Date of Degree

2006

Document Type

Dissertation

Degree Name

Ph.D.

Program

Psychology

Advisor

Peter Moller

Committee Members

Jennifer Basil

Peter Cain

Terry Glover

James Gordon

Subject Categories

Psychology

Abstract

Animals use navigational strategies ranging from taxes, landmark and compass orientation, and path integration to cognitive maps. The debate concerning the use of mapping strategies, or less complex mechanisms such path integration, landmark orientation, or dead reckoning is far from settled. Nocturnal weakly electric fish (family Mormyridae) leave their daytime hiding places at night to forage for food and return at dawn. Thus, these fish provide an excellent model to explore their navigational strategies.

The present studies explore these strategies using a novel paradigm: after learning to swim through a maze (acquisition), the maze barriers are removed and the fish allowed to swim through the empty arena (recall).

The recall trajectory is an indicator of the fish's navigational strategy. The role of active electrosensing, sight, and lateral line input is explored. Acquisition deteriorates with the number of senses available. Fish with all three senses intact learned the fastest (7 days), whereas fish with these three senses eliminated needed 18 days suggesting still other sensory modalities at work. Recall, however, is similar across groups suggesting independence of external input. Allowing trained fish to start from a novel location provided evidence for path integration and dead reckoning, but not cognitive mapping.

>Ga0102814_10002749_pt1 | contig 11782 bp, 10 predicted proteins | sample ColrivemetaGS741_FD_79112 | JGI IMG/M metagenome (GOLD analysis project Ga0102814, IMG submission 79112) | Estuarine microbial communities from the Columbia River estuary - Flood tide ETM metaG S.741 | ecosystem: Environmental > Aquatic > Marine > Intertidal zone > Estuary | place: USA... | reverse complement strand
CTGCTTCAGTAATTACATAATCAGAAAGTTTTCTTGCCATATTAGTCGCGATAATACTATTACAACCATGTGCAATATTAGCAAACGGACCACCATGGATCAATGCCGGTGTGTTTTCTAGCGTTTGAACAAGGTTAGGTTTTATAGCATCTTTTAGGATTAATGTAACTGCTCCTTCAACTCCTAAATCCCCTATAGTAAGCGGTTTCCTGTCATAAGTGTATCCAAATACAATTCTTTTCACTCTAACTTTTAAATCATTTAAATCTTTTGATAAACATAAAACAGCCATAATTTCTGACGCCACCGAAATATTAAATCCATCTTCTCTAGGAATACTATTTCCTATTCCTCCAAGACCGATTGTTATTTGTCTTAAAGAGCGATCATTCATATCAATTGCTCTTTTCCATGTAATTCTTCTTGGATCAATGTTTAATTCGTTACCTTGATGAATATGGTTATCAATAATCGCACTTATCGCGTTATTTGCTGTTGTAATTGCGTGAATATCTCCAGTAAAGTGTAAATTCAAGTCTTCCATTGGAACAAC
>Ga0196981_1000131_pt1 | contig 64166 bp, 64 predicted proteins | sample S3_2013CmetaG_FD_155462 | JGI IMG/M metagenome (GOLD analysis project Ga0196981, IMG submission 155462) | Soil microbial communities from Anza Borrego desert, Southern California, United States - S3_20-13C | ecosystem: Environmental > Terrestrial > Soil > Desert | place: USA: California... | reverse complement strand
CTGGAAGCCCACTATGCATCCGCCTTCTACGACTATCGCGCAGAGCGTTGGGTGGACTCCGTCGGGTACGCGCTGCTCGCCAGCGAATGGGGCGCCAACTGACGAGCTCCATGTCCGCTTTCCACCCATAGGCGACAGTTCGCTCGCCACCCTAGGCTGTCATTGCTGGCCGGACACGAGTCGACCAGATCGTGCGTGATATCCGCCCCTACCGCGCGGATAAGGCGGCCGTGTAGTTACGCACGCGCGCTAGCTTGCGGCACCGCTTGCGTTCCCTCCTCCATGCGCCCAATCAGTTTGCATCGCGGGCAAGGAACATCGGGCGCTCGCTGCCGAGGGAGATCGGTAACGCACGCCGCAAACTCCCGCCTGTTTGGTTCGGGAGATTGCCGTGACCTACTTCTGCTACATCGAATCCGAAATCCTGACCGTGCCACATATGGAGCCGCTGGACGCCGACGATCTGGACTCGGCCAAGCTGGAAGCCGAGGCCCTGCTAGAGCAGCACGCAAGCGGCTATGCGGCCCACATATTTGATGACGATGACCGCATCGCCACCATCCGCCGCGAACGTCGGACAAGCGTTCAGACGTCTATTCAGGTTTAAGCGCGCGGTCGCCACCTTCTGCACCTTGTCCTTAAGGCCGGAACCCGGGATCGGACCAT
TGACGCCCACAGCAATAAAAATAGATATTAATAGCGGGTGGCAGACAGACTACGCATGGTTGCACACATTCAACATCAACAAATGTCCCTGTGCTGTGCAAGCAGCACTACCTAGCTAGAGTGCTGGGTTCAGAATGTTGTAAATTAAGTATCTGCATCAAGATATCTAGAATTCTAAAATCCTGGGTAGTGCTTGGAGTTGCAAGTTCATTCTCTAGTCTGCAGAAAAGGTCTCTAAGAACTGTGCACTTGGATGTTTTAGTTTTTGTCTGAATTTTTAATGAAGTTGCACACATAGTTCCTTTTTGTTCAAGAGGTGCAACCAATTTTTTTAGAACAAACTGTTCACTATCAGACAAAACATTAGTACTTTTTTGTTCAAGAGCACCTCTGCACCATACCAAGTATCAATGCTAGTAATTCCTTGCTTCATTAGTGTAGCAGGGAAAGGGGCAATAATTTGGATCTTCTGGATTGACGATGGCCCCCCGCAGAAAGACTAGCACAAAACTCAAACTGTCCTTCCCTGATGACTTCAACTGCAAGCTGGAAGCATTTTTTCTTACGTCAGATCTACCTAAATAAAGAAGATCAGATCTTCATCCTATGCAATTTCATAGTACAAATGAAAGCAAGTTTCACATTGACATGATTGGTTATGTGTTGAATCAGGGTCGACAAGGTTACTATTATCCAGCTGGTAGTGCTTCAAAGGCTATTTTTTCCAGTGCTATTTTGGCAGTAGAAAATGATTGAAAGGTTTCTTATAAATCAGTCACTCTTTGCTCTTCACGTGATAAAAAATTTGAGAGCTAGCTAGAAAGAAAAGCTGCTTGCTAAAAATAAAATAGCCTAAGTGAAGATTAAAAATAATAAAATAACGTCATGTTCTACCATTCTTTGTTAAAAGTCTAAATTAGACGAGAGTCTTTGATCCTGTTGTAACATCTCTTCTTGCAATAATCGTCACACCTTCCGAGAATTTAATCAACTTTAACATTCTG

When the arena provided additional visual or electric landmarks during acquisition, during recall with the maze removed but the landmarks left in place, intact fish did not attend to visual but strongly to electric landmarks (array of Plexiglas and Aluminum cubes). However, when the electric landmarks were relocated or removed prior to recall, fish again became independent of 'unreliable' external cues.

Comments

Digital reproduction from the UMI microform.

Included in

Psychology Commons

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